Employees over the age of 65 at a tourist attraction have been forced to retire just a year before a new law protecting the rights of older workers is introduced.
Longleat in Wiltshire, which includes a safari park and stately home, admitted workers had left the firm but denied it was anything to do with the law change.
A Longleat spokesman said in the last fortnight employees over the pensionable age had their contracts ended, but this was down to a "modernisation programme".
Currently an employer can compulsorily retire employees at 65 but from October next year employers will no longer be able to enforce compulsory retirement and pensioners can go on working as long as they feel able to do so.
Campaigners for the elderly criticised Longleat's actions, saying the "abolition of the Default Retirement Age can't come soon enough".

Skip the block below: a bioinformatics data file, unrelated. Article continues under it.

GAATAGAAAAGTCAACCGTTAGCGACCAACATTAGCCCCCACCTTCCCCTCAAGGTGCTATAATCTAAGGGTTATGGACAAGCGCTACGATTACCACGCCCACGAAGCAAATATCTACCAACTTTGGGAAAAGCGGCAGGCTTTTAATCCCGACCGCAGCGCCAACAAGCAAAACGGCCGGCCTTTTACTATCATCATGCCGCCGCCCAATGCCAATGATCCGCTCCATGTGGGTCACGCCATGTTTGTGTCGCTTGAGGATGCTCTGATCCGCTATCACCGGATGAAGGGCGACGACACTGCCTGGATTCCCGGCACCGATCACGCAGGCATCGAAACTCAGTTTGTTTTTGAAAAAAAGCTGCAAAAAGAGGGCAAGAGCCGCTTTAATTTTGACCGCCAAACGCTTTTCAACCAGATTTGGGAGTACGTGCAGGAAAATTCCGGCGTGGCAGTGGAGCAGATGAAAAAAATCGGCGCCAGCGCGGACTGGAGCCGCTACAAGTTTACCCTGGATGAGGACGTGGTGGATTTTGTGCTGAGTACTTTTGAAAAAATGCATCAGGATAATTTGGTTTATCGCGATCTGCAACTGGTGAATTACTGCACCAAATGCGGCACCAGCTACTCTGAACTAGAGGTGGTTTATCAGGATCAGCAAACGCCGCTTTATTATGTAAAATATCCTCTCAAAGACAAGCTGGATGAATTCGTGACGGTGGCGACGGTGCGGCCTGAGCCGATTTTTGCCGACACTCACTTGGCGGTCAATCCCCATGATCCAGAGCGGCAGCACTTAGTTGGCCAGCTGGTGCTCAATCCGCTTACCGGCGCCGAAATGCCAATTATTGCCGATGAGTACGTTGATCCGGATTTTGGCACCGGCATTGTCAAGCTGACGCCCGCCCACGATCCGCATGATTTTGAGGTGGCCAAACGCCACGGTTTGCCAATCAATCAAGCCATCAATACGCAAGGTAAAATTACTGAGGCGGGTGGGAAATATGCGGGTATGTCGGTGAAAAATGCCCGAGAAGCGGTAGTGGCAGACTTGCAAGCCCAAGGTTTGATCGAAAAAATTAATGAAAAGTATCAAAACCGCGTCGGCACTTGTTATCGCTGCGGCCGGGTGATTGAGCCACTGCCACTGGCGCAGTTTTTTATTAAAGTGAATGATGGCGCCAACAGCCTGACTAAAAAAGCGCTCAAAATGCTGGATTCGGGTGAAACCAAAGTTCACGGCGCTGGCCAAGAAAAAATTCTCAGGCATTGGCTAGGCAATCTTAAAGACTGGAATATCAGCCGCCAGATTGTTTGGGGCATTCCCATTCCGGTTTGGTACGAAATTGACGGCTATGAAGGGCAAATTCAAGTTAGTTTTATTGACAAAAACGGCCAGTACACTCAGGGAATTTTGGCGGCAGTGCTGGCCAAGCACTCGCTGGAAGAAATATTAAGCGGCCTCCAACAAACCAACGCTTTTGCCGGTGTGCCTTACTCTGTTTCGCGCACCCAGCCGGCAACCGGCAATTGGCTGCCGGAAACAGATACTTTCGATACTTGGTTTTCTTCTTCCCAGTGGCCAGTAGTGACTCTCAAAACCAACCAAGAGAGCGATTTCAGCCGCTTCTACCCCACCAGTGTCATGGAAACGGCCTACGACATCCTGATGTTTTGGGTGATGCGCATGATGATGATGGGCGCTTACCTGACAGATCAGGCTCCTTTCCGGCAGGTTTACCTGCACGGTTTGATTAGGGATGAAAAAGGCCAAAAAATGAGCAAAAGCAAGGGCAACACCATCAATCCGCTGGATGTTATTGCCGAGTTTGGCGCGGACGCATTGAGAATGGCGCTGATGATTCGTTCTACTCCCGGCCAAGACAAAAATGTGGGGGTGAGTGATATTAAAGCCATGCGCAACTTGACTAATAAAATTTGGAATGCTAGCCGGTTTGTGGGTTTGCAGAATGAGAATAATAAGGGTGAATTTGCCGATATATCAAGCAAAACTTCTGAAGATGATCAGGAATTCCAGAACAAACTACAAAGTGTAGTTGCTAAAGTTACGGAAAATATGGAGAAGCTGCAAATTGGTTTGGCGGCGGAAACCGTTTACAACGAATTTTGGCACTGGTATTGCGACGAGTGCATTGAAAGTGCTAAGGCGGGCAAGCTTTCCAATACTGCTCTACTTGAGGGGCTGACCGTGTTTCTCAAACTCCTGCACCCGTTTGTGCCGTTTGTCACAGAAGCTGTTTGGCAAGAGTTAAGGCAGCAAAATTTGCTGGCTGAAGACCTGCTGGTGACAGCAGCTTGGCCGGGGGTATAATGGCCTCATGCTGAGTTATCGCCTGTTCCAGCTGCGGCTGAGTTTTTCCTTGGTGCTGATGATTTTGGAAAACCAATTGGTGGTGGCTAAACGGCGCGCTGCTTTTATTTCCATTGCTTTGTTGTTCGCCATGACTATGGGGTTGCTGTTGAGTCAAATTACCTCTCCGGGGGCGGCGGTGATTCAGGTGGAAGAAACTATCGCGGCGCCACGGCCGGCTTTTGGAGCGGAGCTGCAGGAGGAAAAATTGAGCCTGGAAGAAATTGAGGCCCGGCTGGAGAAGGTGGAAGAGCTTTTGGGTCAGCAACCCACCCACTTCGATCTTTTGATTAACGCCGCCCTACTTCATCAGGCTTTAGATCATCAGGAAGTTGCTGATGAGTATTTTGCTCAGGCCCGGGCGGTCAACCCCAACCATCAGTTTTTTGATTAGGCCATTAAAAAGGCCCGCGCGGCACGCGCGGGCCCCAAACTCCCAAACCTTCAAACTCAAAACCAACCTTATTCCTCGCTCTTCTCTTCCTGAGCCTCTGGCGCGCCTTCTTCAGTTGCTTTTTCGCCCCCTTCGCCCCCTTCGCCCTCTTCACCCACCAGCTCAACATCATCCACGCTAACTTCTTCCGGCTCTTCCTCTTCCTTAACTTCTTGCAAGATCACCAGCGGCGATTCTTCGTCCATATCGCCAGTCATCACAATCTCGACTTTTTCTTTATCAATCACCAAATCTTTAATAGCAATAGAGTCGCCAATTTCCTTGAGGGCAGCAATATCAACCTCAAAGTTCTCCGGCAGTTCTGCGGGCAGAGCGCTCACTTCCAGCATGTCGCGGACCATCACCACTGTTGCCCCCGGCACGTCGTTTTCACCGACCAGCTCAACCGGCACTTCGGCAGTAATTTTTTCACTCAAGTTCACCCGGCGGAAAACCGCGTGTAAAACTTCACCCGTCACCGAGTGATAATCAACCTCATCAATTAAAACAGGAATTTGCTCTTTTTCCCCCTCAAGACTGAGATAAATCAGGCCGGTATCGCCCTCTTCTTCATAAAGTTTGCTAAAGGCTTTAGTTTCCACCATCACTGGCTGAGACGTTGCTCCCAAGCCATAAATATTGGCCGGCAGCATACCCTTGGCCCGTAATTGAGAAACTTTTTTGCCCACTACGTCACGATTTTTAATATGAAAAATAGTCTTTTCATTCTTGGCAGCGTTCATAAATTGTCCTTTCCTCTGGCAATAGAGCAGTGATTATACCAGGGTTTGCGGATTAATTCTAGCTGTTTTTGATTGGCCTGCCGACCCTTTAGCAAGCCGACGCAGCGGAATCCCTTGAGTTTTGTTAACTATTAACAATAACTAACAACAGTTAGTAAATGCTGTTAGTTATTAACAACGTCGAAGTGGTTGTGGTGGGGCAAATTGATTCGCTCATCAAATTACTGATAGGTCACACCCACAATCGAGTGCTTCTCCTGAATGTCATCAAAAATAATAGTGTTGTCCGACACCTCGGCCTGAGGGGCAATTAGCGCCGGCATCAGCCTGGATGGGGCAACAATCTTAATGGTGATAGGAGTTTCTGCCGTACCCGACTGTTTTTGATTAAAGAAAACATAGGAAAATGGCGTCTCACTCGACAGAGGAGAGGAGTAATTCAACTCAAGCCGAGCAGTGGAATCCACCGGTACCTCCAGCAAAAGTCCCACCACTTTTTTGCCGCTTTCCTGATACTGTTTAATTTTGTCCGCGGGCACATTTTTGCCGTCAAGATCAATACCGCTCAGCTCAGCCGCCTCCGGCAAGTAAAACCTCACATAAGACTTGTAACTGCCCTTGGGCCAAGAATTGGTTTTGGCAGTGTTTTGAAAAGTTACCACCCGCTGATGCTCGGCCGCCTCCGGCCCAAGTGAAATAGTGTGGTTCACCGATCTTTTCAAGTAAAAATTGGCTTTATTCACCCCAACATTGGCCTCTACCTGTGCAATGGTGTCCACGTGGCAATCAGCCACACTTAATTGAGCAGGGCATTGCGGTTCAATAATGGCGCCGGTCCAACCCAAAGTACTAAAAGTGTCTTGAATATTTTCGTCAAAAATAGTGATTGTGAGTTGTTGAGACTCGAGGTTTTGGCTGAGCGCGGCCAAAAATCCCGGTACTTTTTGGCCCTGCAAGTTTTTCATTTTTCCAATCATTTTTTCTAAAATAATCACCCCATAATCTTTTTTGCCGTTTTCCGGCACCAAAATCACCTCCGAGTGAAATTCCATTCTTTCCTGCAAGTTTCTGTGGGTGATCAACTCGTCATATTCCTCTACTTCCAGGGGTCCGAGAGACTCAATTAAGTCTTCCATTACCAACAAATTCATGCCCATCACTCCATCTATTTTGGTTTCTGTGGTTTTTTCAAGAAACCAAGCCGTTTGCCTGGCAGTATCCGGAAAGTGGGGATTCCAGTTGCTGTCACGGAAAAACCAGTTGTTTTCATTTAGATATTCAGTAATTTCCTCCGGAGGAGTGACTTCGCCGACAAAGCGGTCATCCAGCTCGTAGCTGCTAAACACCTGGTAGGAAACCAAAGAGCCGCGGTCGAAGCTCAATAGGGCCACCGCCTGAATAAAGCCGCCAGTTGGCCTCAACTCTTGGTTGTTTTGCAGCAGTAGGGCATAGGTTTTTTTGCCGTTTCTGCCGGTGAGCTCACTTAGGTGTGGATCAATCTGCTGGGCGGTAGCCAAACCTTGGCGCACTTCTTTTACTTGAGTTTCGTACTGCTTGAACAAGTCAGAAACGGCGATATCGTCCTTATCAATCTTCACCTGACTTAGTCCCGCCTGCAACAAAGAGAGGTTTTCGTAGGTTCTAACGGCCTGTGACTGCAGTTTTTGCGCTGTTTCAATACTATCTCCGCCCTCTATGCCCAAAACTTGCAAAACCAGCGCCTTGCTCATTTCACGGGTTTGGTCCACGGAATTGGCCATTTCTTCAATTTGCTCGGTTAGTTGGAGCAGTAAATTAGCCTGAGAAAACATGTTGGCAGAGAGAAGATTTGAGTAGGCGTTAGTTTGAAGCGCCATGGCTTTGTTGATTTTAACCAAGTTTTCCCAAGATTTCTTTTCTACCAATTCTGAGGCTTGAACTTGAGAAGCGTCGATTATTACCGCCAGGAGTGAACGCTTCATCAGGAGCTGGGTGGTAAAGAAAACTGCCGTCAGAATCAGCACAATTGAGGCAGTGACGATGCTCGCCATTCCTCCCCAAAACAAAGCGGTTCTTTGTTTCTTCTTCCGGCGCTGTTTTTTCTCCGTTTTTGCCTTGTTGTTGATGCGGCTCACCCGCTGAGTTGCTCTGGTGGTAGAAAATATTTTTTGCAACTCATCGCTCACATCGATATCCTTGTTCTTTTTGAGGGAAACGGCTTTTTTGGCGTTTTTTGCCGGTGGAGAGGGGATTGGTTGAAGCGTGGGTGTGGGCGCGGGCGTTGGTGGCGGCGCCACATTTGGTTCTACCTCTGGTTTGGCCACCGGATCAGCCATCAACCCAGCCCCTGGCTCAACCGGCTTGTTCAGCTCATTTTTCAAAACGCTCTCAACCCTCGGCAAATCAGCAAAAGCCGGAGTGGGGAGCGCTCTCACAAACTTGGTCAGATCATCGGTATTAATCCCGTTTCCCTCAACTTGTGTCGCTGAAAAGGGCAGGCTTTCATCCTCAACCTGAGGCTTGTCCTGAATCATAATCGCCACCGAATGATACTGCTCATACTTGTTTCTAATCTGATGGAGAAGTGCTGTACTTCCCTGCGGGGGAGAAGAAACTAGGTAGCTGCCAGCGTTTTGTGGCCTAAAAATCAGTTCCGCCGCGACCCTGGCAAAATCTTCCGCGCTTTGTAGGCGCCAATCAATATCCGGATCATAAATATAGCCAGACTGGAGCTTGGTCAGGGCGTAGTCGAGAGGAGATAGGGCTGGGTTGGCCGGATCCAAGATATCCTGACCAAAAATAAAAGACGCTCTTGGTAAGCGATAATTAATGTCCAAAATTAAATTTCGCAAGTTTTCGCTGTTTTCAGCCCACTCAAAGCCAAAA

Longleat has seen workers from all areas of the estate told to leave.
Many of the workers had been living in houses on the Longleat Estate, near Warminster, but a spokesman has said workers would keep their accommodation.
Spokesman for Longleat, James Henderson said: "All the contracts for these people allowed for retirement at 65 and all that has been done is that this has been enacted.
"These contracts - which have lapsed in terms of the over-65 retirement - hadn't been enforced and they are now enforcing this. The workers are from all areas of the estate and include 18 workers over 70, seven over the age of 75 and two members of staff that had been working into their eighties.
"This is part of a modernisation programme which is under way at Longleat which will see new attractions and several millions of pounds invested in the estate. All staff that were in estate accommodation will keep their accommodation and the estate is ensuring they'll be provided for as well as possible."